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The Oath of the Tennis Court was a vow taken in June 1789 by opponents of the French government, which was then headed by a king. They agreed to form a representative government called the French national assembly and to write their own constitution (a document that specifies a country's laws). The Oath of the Tennis Court set in motion the series of events that resulted in the French Revolution (1789–99), the movement that led to the overthrow of the monarchy (government headed by a single ruler).
French society had long been divided into three classes called "estates." Members of the clergy were the first estate; the nobility (landowners) comprised the second estate; and everyone else, including the middle class (businessmen) and peasants (farm workers and laborers) belonged to the third estate. Social unrest began when philosophers such as Jean-Jacques Rousseau (1712–1778) challenged the supreme authority of King Louis XVI (1754–1793), claiming that the right to rule came from the people and not from God. At that time monarchs claimed they were divinely appointed, or chosen by God, and therefore could not be challenged. Rousseau's idea not only fueled the discontent of downtrodden peasants but also appealed to the prosperous middle class, who were members of the third estate. Although the middle class paid most of the taxes, they were given no voice in running the government because power remained in the hands of the king and the first and second estates.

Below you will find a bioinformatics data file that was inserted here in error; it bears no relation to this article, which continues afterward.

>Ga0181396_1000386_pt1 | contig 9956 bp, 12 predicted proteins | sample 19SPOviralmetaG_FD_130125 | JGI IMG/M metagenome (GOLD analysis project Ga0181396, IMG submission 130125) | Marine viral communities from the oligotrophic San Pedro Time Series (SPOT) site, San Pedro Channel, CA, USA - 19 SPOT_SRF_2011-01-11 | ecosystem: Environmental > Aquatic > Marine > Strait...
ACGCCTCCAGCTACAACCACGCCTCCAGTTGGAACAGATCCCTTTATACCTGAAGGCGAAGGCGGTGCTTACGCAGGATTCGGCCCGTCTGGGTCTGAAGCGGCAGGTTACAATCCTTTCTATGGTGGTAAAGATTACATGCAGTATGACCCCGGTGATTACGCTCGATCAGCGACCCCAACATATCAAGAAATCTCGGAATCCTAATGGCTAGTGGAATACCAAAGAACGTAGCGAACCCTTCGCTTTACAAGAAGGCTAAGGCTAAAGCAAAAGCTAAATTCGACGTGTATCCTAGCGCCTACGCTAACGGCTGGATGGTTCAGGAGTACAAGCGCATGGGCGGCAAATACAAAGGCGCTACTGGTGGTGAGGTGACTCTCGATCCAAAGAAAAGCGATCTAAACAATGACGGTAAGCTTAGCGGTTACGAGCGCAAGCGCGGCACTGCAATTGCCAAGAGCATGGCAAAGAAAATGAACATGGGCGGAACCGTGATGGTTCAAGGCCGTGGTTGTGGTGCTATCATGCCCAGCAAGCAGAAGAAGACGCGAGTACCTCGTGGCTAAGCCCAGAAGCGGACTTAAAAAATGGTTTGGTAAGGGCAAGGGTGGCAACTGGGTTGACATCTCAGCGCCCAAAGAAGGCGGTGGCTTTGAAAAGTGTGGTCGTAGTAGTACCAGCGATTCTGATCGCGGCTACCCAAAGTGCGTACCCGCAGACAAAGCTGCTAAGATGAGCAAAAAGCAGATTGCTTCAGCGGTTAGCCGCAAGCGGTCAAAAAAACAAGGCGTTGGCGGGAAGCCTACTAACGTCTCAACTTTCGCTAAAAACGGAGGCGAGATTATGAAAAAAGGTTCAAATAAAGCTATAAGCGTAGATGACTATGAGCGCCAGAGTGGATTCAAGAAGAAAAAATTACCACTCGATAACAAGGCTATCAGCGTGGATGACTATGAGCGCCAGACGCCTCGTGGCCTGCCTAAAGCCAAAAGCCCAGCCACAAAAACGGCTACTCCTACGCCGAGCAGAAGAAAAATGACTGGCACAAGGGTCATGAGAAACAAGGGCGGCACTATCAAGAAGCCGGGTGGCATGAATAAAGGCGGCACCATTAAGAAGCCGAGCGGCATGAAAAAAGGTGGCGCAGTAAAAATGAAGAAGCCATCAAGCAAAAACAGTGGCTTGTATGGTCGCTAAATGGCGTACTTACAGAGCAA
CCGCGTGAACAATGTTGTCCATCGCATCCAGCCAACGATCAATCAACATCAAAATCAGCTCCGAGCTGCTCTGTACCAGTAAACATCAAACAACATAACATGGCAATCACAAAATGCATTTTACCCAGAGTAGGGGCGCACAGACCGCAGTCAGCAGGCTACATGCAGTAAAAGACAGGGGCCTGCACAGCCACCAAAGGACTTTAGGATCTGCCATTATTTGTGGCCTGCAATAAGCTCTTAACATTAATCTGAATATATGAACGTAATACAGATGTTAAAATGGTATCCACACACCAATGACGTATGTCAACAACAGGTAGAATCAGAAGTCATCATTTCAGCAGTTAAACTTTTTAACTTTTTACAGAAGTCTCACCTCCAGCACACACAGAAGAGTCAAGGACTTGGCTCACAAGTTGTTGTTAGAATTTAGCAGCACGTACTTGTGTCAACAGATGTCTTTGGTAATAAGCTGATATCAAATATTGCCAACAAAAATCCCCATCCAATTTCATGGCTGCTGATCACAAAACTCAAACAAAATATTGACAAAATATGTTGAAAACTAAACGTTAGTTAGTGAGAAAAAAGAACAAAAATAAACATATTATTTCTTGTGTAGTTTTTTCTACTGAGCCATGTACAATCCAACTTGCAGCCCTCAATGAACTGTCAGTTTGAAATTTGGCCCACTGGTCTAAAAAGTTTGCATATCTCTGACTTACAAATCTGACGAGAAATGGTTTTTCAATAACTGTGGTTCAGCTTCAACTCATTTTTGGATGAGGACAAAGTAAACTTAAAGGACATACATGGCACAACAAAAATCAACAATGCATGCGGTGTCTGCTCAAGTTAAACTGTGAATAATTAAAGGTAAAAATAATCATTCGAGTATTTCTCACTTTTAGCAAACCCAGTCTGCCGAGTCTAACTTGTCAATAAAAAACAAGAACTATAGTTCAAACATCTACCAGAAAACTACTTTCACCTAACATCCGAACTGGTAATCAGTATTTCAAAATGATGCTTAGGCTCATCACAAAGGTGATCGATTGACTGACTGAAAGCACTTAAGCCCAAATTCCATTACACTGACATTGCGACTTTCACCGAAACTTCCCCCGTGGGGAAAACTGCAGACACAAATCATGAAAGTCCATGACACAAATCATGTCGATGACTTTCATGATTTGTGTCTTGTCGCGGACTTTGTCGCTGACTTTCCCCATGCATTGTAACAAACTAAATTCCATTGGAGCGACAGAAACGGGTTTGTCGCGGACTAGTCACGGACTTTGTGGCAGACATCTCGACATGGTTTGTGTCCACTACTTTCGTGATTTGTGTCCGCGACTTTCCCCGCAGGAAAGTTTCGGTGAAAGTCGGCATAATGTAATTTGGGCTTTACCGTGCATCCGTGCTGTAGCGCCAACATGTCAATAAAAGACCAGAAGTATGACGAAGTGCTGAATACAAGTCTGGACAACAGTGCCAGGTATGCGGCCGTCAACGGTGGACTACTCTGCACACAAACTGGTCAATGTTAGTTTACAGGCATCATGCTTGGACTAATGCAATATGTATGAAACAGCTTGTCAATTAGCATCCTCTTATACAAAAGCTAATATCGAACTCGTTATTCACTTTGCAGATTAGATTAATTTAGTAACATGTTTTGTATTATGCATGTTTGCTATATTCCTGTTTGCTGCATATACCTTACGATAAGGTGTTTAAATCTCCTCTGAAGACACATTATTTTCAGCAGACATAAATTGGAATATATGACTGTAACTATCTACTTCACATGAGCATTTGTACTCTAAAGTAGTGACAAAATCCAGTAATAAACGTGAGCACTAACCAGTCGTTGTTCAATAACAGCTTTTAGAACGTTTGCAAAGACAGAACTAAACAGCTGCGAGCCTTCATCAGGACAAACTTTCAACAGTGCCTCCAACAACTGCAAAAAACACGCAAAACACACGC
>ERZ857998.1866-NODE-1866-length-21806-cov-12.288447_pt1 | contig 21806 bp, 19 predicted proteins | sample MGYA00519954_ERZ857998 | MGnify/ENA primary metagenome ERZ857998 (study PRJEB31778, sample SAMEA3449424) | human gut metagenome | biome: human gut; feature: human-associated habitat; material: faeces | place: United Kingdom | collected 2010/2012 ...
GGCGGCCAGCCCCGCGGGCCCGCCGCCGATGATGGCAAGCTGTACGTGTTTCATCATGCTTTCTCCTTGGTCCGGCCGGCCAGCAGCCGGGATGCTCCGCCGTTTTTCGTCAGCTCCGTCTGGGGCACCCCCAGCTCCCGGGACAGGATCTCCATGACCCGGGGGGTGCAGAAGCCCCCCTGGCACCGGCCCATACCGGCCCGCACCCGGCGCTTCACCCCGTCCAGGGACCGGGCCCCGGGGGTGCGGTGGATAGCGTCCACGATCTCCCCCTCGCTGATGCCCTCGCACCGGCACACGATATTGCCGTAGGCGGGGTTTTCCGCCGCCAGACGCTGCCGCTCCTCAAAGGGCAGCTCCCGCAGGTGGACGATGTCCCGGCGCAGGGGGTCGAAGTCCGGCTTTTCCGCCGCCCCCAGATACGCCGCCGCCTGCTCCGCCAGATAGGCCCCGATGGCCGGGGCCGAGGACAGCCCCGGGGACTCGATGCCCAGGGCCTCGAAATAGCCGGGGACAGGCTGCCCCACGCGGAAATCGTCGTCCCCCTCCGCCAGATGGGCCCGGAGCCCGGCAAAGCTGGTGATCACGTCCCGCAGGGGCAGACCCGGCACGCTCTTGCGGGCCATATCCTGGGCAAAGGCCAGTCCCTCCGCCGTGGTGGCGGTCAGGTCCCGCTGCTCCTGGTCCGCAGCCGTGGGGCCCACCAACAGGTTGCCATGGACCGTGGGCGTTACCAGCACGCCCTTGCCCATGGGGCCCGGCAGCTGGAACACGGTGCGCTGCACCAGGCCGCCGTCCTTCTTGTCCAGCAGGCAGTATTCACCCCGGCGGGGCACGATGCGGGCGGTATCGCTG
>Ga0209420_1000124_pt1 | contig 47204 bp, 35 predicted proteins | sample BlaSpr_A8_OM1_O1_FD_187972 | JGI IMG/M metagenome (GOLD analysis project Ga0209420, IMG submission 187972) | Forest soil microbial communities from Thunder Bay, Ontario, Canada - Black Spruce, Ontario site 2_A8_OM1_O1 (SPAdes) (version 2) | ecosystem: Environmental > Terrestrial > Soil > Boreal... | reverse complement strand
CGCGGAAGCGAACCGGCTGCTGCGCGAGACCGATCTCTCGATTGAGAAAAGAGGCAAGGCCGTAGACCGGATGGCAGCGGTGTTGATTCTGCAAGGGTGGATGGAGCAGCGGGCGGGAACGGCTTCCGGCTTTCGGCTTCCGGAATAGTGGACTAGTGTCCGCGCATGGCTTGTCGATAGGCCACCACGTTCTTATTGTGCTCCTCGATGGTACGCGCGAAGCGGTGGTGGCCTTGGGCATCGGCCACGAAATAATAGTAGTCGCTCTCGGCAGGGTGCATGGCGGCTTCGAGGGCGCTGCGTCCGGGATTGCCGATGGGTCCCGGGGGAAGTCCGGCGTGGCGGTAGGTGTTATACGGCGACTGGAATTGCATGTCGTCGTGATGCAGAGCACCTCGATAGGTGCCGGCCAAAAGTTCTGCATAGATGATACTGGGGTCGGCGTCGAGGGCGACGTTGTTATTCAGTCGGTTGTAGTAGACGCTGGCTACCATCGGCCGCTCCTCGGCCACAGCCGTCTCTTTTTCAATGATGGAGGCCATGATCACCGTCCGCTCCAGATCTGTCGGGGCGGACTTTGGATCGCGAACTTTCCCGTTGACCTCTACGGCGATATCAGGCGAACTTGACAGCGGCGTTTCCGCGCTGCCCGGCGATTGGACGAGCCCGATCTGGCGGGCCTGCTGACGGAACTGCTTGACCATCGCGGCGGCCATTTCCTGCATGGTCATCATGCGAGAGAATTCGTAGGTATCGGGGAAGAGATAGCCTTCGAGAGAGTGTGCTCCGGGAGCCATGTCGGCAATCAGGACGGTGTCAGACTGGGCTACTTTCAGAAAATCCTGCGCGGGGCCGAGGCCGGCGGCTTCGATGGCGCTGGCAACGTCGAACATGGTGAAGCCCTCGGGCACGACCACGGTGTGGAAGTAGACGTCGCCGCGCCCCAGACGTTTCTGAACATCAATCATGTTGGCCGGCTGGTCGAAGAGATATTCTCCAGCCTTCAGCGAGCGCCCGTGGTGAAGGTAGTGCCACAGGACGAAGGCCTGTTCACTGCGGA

By 1789 the French government was facing a financial crisis brought on by war expenses. Louis XVI reluctantly convened a meeting of the representatives of all three estates, called the Estates General, on May 5, 1789, at Versailles, the site of the royal government. The Estates General had not been convened since 1614. During the meeting the third estate attempted to seize power from the nobility, the clergy, and the king. They proposed that all three estates be combined into a national assembly in which each member had one vote. The third estate would have an obvious advantage, since it had as many representatives as the other two estates combined. The plan was to give the people a voice. The proposal failed, however, so third-estate representatives met on a Versailles tennis court, where they vowed to change the government. When Louis XVI sent out troops to break up the meeting, an armed resistance movement began forming in defiance of his actions. The situation reached a crisis point on July 14, 1789, when a mob of revolutionaries stormed the Bastille prison in Paris, thus starting the French Revolution and the eventual overthrow of the monarchy.
Further Information: Hardman, John. Louis XVI. New Haven, Conn.: Yale University Press, 1994; Hardman, John. Louis XVI: The Silent King. New York: Arnold, 2000; "Oath of the Tennis Court." The French Revolution. [Online] Available http://www.woodberry.org/acad/hist/FRWEB/OATH/event_oath.htm, October 25, 2000.
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